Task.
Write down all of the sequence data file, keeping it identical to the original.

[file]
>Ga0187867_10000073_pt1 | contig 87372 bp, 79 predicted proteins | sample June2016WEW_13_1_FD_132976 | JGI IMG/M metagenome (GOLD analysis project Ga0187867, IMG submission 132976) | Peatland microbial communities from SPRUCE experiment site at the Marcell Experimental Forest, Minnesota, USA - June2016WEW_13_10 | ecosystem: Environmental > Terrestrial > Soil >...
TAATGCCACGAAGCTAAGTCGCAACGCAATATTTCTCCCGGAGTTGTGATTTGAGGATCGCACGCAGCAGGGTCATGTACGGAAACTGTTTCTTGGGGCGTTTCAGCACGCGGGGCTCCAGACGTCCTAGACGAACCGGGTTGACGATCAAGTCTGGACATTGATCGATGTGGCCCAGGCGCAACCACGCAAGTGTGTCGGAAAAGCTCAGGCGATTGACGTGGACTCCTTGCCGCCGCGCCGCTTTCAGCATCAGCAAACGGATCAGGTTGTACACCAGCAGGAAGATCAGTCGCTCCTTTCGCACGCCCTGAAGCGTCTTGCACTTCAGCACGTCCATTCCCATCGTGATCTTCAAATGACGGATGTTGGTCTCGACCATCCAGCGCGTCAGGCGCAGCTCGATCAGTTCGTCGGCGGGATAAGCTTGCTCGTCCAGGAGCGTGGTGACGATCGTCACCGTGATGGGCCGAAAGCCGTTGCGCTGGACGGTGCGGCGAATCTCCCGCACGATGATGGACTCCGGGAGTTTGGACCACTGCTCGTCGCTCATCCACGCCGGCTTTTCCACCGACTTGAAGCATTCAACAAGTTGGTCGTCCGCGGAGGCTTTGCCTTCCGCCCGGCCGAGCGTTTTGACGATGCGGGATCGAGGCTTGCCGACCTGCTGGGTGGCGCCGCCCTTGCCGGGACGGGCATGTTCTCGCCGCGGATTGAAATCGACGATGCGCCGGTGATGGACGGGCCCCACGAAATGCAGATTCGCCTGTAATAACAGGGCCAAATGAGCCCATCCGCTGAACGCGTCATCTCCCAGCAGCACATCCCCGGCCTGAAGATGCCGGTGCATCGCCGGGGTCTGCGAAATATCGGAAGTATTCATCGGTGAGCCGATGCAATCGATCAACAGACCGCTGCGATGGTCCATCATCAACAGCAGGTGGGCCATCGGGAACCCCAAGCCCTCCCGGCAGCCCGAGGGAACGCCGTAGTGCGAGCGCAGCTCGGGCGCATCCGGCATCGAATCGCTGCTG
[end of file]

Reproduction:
>Ga0187867_10000073_pt1 | contig 87372 bp, 79 predicted proteins | sample June2016WEW_13_1_FD_132976 | JGI IMG/M metagenome (GOLD analysis project Ga0187867, IMG submission 132976) | Peatland microbial communities from SPRUCE experiment site at the Marcell Experimental Forest, Minnesota, USA - June2016WEW_13_10 | ecosystem: Environmental > Terrestrial > Soil >...
TAATGCCACGAAGCTAAGTCGCAACGCAATATTTCTCCCGGAGTTGTGATTTGAGGATCGCACGCAGCAGGGTCATGTACGGAAACTGTTTCTTGGGGCGTTTCAGCACGCGGGGCTCCAGACGTCCTAGACGAACCGGGTTGACGATCAAGTCTGGACATTGATCGATGTGGCCCAGGCGCAACCACGCAAGTGTGTCGGAAAAGCTCAGGCGATTGACGTGGACTCCTTGCCGCCGCGCCGCTTTCAGCATCAGCAAACGGATCAGGTTGTACACCAGCAGGAAGATCAGTCGCTCCTTTCGCACGCCCTGAAGCGTCTTGCACTTCAGCACGTCCATTCCCATCGTGATCTTCAAATGACGGATGTTGGTCTCGACCATCCAGCGCGTCAGGCGCAGCTCGATCAGTTCGTCGGCGGGATAAGCTTGCTCGTCCAGGAGCGTGGTGACGATCGTCACCGTGATGGGCCGAAAGCCGTTGCGCTGGACGGTGCGGCGAATCTCCCGCACGATGATGGACTCCGGGAGTTTGGACCACTGCTCGTCGCTCATCCACGCCGGCTTTTCCACCGACTTGAAGCATTCAACAAGTTGGTCGTCCGCGGAGGCTTTGCCTTCCGCCCGGCCGAGCGTTTTGACGATGCGGGATCGAGGCTTGCCGACCTGCTGGGTGGCGCCGCCCTTGCCGGGACGGGCATGTTCTCGCCGCGGATTGAAATCGACGATGCGCCGGTGATGGACGGGCCCCACGAAATGCAGATTCGCCTGTAATAACAGGGCCAAATGAGCCCATCCGCTGAACGCGTCATCTCCCAGCAGCACATCCCCGGCCTGAAGATGCCGGTGCATCGCCGGGGTCTGCGAAATATCGGAAGTATTCATCGGTGAGCCGATGCAATCGATCAACAGACCGCTGCGATGGTCCATCATCAACAGCAGGTGGGCCATCGGGAACCCCAAGCCCTCCCGGCAGCCCGAGGGAACGCCGTAGTGCGAGCGCAGCTCGGGCGCATCCGGCATCGAATCGCTGCTG